Dec. 5 (UPI) -- The May terror attack that killed 22 people at an Ariana Grande concert in Manchester could have been prevented by Britain's M15 security service, a report released Tuesday said.
Barrister David Anderson issued a report reviewing the four British terror attacks between March and June. He determined Manchester attacker Salman Abedi had been a "subject of interest" to British authorities and the M15 agency had opportunities to prevent the attack.
"On two separate occasions in the months prior to the attack, intelligence was received by MI5 whose significance was not fully appreciated at the time," the report stated. "It was assessed at the time to relate not to terrorism but to possible non-nefarious activity or to criminality on the part of Salman Abedi. In retrospect, the intelligence can be seen to have been highly relevant to the planned attack."
Anderson said that while M15 had mostly acted properly in response to Abedi, "with the benefit of hindsight" he should've been stopped at the airport when he returned to Britain from Libya.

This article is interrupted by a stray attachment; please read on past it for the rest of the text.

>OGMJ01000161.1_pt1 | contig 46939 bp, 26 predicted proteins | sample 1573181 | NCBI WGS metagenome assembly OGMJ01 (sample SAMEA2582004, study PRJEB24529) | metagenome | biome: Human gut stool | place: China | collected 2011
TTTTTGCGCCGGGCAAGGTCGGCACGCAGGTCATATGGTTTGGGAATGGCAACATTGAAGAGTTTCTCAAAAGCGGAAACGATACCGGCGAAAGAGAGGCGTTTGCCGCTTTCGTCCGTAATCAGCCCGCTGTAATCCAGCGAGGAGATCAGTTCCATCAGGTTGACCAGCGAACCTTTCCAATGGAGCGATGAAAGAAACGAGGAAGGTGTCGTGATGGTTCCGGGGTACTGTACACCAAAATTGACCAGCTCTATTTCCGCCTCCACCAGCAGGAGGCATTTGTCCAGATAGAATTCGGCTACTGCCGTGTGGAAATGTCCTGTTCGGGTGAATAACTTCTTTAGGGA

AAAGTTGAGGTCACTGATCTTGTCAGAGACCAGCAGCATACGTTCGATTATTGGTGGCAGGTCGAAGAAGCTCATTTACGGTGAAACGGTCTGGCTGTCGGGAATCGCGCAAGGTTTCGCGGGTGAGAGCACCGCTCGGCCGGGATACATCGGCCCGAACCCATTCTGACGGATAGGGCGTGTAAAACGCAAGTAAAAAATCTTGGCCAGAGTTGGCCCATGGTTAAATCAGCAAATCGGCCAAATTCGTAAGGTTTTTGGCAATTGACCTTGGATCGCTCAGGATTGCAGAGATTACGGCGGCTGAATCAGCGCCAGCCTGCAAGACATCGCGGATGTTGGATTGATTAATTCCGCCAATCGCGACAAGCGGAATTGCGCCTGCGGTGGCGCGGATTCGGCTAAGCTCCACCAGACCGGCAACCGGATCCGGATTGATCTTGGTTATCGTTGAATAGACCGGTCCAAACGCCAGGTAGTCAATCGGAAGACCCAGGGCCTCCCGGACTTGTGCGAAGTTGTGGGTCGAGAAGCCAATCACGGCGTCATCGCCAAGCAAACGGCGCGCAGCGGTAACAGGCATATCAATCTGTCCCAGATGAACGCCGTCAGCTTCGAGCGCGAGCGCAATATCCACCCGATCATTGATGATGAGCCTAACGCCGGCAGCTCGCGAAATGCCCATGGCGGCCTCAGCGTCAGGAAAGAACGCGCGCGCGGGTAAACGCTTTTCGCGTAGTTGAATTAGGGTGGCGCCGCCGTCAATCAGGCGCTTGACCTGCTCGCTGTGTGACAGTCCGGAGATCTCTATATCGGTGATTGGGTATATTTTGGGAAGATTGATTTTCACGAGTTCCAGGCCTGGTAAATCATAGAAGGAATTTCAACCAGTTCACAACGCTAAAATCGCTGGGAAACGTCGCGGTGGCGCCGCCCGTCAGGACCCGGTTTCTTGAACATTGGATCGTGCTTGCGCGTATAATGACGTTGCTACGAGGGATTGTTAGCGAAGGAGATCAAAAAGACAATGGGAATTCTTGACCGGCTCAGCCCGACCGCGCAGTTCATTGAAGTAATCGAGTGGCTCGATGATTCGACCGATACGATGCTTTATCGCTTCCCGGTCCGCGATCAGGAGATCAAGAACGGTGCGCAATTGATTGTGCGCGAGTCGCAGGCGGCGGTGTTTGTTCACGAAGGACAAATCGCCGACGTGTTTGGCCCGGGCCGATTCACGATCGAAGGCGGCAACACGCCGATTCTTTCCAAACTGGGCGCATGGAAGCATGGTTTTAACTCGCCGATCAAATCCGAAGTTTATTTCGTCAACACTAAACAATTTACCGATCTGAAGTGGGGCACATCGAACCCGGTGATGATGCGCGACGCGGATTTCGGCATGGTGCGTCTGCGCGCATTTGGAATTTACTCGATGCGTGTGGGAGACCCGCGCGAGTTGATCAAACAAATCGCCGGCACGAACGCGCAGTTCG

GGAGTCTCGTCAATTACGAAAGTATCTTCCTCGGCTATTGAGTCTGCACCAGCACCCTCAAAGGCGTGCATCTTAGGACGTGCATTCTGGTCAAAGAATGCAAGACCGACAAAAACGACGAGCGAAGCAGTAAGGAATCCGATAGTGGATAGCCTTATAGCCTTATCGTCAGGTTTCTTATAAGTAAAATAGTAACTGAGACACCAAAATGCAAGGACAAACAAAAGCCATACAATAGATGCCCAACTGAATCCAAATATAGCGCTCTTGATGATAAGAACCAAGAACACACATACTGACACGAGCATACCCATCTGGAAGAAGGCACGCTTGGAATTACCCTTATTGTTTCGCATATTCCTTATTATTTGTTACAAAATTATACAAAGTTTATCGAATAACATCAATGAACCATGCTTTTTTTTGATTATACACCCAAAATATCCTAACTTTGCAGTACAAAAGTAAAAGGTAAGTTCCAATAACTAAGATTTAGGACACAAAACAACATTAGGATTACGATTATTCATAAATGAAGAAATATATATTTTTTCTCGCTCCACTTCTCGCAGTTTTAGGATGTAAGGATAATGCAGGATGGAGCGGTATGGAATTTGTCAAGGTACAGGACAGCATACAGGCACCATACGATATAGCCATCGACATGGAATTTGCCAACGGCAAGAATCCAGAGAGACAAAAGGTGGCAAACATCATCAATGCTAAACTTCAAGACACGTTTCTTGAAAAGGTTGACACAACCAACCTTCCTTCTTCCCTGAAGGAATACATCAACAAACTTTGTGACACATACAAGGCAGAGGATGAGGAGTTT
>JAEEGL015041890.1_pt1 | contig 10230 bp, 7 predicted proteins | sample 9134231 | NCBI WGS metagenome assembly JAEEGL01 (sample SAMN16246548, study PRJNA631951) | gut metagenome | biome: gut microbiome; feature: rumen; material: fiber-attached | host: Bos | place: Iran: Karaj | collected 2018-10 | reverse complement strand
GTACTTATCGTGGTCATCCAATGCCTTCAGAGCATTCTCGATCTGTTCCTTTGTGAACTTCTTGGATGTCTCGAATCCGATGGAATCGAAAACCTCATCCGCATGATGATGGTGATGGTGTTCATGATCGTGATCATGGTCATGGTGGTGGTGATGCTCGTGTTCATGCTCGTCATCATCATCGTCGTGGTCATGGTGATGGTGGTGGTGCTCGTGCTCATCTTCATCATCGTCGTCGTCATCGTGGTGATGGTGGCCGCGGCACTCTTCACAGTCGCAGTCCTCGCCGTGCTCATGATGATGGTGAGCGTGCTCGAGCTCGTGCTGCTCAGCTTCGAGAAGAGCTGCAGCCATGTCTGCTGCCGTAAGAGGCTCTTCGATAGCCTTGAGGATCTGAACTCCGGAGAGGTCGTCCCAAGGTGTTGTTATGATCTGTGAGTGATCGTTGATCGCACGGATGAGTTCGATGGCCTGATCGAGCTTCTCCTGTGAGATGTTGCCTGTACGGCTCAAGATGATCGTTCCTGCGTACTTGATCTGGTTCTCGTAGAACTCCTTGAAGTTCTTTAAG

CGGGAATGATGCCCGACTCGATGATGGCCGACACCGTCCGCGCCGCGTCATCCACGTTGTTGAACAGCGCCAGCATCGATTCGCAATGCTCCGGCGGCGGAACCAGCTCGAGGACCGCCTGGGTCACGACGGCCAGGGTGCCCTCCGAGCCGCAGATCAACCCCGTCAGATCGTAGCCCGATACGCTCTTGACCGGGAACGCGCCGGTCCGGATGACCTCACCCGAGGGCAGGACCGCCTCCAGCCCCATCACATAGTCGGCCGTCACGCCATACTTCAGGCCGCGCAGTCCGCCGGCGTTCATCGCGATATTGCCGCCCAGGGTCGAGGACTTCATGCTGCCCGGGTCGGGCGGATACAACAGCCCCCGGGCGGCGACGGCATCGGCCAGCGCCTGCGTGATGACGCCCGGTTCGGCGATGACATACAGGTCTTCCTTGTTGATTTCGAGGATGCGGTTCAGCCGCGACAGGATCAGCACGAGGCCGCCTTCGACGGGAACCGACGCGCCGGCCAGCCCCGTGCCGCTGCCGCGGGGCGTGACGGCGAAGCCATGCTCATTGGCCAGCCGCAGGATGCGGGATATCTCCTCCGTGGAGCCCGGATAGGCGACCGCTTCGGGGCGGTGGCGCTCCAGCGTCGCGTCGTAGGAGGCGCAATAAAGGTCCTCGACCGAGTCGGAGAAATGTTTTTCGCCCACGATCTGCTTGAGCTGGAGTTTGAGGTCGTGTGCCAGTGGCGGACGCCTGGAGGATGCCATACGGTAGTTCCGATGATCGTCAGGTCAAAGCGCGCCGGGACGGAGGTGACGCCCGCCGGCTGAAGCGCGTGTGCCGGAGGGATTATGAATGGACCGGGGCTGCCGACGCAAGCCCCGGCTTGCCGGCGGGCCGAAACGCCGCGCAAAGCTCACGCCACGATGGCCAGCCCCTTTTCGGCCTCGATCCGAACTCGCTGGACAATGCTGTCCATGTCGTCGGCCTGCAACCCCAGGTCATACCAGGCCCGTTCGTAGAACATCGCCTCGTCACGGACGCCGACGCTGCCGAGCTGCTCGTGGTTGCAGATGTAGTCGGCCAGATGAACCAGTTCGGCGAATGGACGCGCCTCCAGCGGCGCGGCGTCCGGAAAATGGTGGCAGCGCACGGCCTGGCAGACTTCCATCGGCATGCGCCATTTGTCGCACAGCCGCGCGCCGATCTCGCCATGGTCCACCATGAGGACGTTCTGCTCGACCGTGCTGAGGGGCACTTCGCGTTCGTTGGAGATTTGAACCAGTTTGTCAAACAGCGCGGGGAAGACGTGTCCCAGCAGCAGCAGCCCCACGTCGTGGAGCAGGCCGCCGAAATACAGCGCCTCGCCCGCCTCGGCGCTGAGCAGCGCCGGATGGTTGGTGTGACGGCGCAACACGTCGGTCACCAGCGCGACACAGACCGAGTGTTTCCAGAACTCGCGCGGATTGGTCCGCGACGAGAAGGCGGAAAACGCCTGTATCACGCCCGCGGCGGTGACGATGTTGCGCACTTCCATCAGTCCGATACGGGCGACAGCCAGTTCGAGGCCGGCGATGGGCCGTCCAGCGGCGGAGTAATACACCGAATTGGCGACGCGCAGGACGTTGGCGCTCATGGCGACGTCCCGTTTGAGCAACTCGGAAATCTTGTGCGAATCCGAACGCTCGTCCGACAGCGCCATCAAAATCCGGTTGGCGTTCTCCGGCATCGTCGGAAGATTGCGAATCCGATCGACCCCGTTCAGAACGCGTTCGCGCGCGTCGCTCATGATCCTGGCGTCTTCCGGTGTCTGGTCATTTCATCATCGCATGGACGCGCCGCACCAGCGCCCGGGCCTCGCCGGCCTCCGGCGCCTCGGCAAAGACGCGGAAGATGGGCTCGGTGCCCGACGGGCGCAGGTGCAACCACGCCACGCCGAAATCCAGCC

"It is conceivable that the Manchester attack in particular might have been averted had the cards fallen differently," he said.
Anderson's report stated that three of the six attackers involved in attacks on Westminster, Manchester, London Bridge and Finsbury Park were on M15's radar prior to the attacks which collectively killed 36 people.
Only London Bridge attacker Khuram Butt was actively being investigated by M15 when he and two others drove a van into pedestrians on the bridge before using large knives to attack people in nearby Borough Market.
Home Secretary Amber Rudd said MI5 and counter-terrorism police are running "well over 500 live operations -- a third up since the beginning of the year -- involving roughly 3,000 subjects of interest. In addition, there are over 20,000 further individuals -- or closed subjects of interest -- who have been previously investigated, and may again pose a threat."
Anderson said his report was not intended to "cast or apportion blame. But though investigative actions were for the most part sound, many learning points have emerged."